CAIRO (Reuters) - U.S. Defense Secretary Robert Gates assured Egypt’s military ruler of sustained American aid Thursday, as Cairo warned that tourism revenue is nosediving in the wake of the uprising that toppled Hosni Mubarak.
Gates, on his first visit to Egypt since President Hosni Mubarak stepped down, also discussed Libya with Field Marshal Mohamed Hussein Tantawi, who heads the ruling military council.
Pentagon Press Secretary Geoff Morrell said Tantawi did not raise concerns about coalition operations in Libya but did voice worries about violence by forces loyal to Libyan leader Muammar Gaddafi.
On aid for Egypt, Morrell said: “The secretary noted of course that there are serious economic pressures in our own country. But (he said) the manner in which the Field Marshal and his military have handled this period in Egyptian history has put them in good stead back at home in America, particularly in the United States Congress.”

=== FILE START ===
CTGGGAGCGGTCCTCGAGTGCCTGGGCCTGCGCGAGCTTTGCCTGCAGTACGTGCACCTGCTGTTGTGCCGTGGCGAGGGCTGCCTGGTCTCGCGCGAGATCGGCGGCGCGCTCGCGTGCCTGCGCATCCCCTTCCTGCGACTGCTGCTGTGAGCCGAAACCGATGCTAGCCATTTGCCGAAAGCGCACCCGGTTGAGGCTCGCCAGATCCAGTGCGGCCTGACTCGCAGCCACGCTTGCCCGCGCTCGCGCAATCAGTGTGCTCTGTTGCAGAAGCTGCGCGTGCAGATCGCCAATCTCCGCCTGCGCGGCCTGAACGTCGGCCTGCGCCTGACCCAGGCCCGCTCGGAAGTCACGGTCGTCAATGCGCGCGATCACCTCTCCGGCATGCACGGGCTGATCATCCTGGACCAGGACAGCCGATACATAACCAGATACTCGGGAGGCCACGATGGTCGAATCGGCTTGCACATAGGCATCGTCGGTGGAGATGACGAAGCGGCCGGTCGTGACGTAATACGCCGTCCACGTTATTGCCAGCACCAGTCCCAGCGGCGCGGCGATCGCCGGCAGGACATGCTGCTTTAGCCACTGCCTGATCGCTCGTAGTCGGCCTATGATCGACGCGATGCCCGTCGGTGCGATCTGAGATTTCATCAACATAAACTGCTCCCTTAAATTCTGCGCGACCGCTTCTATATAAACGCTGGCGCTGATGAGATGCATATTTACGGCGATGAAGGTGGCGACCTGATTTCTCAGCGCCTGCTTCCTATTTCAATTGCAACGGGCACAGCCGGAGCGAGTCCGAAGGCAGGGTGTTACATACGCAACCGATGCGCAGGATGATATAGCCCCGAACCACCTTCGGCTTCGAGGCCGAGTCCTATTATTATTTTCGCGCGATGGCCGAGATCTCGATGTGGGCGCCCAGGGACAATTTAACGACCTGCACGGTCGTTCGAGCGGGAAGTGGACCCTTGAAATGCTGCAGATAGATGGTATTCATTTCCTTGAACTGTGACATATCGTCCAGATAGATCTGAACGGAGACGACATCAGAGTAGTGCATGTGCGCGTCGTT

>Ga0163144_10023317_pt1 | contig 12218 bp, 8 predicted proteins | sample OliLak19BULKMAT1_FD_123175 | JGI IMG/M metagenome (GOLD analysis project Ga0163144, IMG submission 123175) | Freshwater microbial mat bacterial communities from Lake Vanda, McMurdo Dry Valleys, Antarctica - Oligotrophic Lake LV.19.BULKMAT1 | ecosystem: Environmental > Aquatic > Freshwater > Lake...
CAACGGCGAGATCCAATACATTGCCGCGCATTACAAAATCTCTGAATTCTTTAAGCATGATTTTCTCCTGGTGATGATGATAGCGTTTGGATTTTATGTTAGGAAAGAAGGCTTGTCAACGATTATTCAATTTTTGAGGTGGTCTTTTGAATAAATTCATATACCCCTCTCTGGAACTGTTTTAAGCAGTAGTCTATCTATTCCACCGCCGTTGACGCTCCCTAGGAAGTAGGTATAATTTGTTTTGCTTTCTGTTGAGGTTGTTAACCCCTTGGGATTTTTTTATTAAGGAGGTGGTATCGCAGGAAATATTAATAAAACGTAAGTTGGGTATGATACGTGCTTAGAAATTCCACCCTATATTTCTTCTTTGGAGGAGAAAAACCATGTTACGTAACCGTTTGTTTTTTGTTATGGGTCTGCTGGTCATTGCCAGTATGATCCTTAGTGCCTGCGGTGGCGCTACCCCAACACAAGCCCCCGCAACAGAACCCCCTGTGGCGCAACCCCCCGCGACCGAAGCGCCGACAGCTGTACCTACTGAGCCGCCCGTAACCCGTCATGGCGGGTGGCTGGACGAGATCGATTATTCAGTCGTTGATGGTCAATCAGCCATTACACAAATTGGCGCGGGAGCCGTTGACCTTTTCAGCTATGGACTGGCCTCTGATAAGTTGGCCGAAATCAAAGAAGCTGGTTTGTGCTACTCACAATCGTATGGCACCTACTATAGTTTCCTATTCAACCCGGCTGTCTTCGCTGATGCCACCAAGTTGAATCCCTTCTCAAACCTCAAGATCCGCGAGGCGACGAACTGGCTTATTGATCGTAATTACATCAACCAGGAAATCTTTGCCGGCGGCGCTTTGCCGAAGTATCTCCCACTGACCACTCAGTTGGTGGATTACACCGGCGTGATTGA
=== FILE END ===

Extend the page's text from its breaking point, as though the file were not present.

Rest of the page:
Gates said he “thought there was support for sustaining military support to Egypt as well as other forms of aid — economic aid,” Morrell added, citing figures from Egyptian officials that indicated revenues from tourism, a main earner, were down 75 percent.
“They are hurting economically and very much need us and others to continue to do what we can to assist them,” Morrell said. “This is a sensitive and concerning situation for them.”
Aid from the United States to Egypt has been running at about $1.5 billion a year, most of that military aid.
As Gates left his meeting with Tantawi, he said: “Anything we can do, don’t hesitate to call me.”
The two have spoken more than a half dozen times by telephone since the crisis erupted.
Writing by Phil Stewart; Editing by Edmund Blair